Protests Erupt Over Shooting of Two Unarmed Black Men by Olympia Police Officer
By Felix Chrome & Issac Scott
“Whose lives matter? Black lives matter!” was the chant ringing out in downtown Olympia Thursday evening as hundreds of protesters took to the streets in response to the shooting of two unarmed black men, stepbrothers Andre Thompson and Bryson Chaplin, by an Olympia police officer, drawing national media attention.
The two men, Thompson, 24 and Chaplin, 21, remain in the hospital and are expected to survive, although Chaplin was still listed as in critical condition as of Thursday evening.
Officer Ryan Donald shot the brothers around 1 a.m. Thursday morning, after responding to a call about alleged shoplifting from the Westside Safeway, not far from The Evergreen State College.
Olympians awoke Thursday morning to news of the incident, and began organizing throughout the day, culminating in a march to city hall, where the Olympia Police Department is headquartered.
The biggest protest began around 6 p.m. in Woodruff Park, directly next to the Westside police precinct, and about a mile from the site of the shooting.
As hundreds gathered—predominantly from the Evergreen community—they formed a circle around organizers and community members who spoke about their experiences with police, the larger national context of police violence against black people, and organizing and resistance tactics. The speakers continued to discuss these issues over a megaphone as the crowd swelled to an estimated 400 people by 7 p.m. when protesters took the street on the corner of Harrison Avenue and Perry Street.
Protesters marched down the hill, blocking traffic in both directions on Harrison Avenue, while yelling and chanting “black lives matter” and “no justice, no peace, no racist police.”
Crossing the Fourth Avenue Bridge into downtown, the crowd’s numbers reached an estimated one thousand people, shutting down Olympia’s main thoroughfare on their way to the city center.
Once in downtown, protesters stopped and held the intersection of Fourth Avenue and Columbia Street, for the first time becoming quiet. Organizers asked the crowd to participate in a four and a half minutes of silence, symbolic of the four and a half hours Michael Brown’s body was left in the street after being shot by police earlier this year in Ferguson, Missouri. Everyone sat silently in the street, before beginning call and response chants of victims names: “Andre Thompson, Bryson Chaplin, we honor you.”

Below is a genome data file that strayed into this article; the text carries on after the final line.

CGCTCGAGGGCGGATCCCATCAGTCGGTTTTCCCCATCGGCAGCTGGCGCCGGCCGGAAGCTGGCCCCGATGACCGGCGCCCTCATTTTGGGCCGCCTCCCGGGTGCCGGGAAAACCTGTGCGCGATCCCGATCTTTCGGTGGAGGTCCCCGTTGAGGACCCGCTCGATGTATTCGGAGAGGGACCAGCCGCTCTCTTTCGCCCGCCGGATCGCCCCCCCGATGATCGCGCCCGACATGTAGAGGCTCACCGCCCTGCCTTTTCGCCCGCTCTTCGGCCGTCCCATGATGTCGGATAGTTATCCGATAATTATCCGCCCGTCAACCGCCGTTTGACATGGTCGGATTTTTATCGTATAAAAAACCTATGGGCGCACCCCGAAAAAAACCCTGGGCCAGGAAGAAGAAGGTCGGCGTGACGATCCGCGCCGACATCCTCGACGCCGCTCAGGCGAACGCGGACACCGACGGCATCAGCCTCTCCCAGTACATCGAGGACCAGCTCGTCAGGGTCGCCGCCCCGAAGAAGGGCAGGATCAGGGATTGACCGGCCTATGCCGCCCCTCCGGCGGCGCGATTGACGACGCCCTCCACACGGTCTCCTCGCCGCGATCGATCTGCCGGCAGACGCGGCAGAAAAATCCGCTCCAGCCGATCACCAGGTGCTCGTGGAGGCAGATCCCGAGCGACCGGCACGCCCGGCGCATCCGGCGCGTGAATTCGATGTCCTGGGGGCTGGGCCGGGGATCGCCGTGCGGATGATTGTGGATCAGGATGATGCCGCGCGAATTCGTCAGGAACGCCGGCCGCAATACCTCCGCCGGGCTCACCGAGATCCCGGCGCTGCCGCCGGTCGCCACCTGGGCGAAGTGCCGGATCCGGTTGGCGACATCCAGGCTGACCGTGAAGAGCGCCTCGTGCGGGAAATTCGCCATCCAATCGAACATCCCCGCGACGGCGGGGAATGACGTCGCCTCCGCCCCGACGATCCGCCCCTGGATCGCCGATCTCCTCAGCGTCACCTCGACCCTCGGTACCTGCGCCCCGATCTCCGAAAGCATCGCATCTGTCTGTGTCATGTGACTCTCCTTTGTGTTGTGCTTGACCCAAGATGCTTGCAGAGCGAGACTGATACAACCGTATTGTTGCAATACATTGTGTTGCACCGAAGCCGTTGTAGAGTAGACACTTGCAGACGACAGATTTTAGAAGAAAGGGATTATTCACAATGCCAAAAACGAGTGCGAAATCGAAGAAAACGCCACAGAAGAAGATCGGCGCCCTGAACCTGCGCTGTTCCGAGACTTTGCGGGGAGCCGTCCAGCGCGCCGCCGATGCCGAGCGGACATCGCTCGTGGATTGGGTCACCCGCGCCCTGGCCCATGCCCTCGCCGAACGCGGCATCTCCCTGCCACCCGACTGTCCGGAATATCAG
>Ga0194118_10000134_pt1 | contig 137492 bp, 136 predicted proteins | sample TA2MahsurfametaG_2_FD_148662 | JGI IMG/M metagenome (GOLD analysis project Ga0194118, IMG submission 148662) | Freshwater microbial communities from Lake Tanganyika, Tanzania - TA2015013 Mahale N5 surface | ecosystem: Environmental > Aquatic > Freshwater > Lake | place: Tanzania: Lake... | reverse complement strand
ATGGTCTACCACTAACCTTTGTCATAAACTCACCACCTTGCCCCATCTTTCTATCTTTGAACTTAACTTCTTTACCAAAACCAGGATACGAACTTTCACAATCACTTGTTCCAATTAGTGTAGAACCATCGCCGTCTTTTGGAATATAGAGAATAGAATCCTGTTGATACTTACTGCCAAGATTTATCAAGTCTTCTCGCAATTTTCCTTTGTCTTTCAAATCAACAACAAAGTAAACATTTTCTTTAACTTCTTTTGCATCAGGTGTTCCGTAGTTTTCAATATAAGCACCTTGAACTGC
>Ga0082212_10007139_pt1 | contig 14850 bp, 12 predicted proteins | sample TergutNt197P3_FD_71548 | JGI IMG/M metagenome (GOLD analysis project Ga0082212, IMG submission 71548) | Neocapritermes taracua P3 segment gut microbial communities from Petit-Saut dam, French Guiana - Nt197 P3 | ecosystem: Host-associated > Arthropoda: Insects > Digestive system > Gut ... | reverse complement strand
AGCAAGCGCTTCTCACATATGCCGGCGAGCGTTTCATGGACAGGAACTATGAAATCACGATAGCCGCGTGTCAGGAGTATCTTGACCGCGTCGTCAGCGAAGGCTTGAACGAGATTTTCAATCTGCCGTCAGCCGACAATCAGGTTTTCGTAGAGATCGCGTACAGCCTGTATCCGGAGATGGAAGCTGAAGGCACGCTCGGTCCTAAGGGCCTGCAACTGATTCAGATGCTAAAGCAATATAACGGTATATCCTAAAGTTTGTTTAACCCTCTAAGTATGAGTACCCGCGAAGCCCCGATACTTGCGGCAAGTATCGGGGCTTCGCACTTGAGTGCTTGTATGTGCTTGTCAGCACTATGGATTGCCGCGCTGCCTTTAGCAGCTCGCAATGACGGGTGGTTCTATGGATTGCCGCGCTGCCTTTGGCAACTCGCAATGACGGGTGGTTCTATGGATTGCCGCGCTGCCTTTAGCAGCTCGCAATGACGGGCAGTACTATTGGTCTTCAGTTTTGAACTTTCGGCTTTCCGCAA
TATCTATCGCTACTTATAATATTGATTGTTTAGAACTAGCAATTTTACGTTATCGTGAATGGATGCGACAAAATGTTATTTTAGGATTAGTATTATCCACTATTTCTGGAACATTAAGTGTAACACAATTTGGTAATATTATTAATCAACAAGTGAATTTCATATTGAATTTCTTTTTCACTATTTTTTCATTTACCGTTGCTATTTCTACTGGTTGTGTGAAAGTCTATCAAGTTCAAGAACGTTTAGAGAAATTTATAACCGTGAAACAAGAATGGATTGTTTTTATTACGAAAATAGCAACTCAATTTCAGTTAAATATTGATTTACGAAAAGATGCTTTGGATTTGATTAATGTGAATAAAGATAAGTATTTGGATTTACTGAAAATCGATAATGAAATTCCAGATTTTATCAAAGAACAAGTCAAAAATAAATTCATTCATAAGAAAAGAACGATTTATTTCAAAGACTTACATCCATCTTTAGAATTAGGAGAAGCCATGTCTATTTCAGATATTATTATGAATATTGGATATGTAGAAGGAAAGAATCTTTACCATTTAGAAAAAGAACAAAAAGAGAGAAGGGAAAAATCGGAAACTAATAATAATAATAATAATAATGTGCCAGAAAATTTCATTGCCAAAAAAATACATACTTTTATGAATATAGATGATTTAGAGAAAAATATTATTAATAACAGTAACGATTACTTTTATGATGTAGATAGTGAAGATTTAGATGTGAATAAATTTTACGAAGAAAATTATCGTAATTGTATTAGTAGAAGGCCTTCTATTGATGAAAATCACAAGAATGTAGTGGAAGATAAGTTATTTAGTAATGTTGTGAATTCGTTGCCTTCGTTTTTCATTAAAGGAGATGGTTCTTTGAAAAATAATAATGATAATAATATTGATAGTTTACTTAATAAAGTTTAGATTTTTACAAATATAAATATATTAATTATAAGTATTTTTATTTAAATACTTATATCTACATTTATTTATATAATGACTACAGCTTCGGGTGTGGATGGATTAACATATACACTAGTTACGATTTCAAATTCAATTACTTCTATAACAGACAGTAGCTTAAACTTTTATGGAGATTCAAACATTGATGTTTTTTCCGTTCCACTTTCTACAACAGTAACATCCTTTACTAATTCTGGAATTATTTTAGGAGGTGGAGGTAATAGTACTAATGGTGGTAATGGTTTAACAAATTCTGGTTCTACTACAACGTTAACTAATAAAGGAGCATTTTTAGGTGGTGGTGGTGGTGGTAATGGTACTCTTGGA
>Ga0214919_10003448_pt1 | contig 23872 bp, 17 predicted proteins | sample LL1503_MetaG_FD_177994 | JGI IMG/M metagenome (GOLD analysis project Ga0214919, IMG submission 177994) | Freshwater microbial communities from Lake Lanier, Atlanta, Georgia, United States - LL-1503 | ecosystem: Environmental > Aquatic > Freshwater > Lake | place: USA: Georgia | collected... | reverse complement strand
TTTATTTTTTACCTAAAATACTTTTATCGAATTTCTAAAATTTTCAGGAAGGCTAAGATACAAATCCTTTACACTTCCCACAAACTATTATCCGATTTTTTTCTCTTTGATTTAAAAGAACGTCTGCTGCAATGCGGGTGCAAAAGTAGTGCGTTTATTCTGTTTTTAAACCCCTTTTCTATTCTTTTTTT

When the demonstrators reached city hall, they blocked the intersection of Fourth Avenue and Cherry Street, many demanding that Ryan Donald be indicted for his actions. They continued to hold a rally in front of city hall for nearly an hour, with more speakers and chants, before marching back through downtown and over the bridge to Woodruff Park.
On their way back, at least two motorists instigated confrontations with demonstrators, but the march resolved peacefully, with people dispersing between 9:30 and 10 p.m.
Later that night, a smaller number of protesters rallied again at the Artesian Well and occupied the intersection outside city hall. Most wore all black and covered their faces, marching behind a large banner reading “cops=murderers,” and “judges=executioners,” and emblazoned with a circle A, an anarchist symbol.
This group was more antagonistic towards the police, and the situation escalated when they began to clash with pro-police demonstrators in front of city hall. Police then used flash grenades to disperse the crowd at about 12:15 a.m. Friday morning, leading to moments of chaos in downtown as demonstrators and confused bystanders scattered, running and yelling.
The anger of protesters and community members is exacerbated by disputes about the details of the shooting. More information and facts concerning the incident are still being discovered. However, based on what we already know, many believe that Officer Donald’s use of force was not only unnecessary, but also racist.
Police were called because the brothers allegedly assaulted an employee by throwing a case of beer, but security footage shows them dropping the beer on the ground when confronted, not hitting the employee. They were also accused of then assaulting the police officer before he shot them, however, based on dispatch calls, there was only 29 seconds between the time Officer Donald saw them and shots were fired. In these calls he also said he knew they were unarmed and only carrying skateboards. He has not been interviewed since the incident.
At a press conference earlier in the day, Police Chief Ronnie Roberts said that an independent investigation by the Thurston County Critical Incident Team would take place, made up of detectives from a number of nearby municipalities. While Chief Roberts claimed the Critical Incident Team is independent, many at the protests expressed the concern that a committee made up of law enforcement officials will not fairly investigate other cops.
The City of Olympia created a website for information and updates on the incident and investigation.
Protesters and organizers of these demonstrations stated that they are working on organizing more events in the future.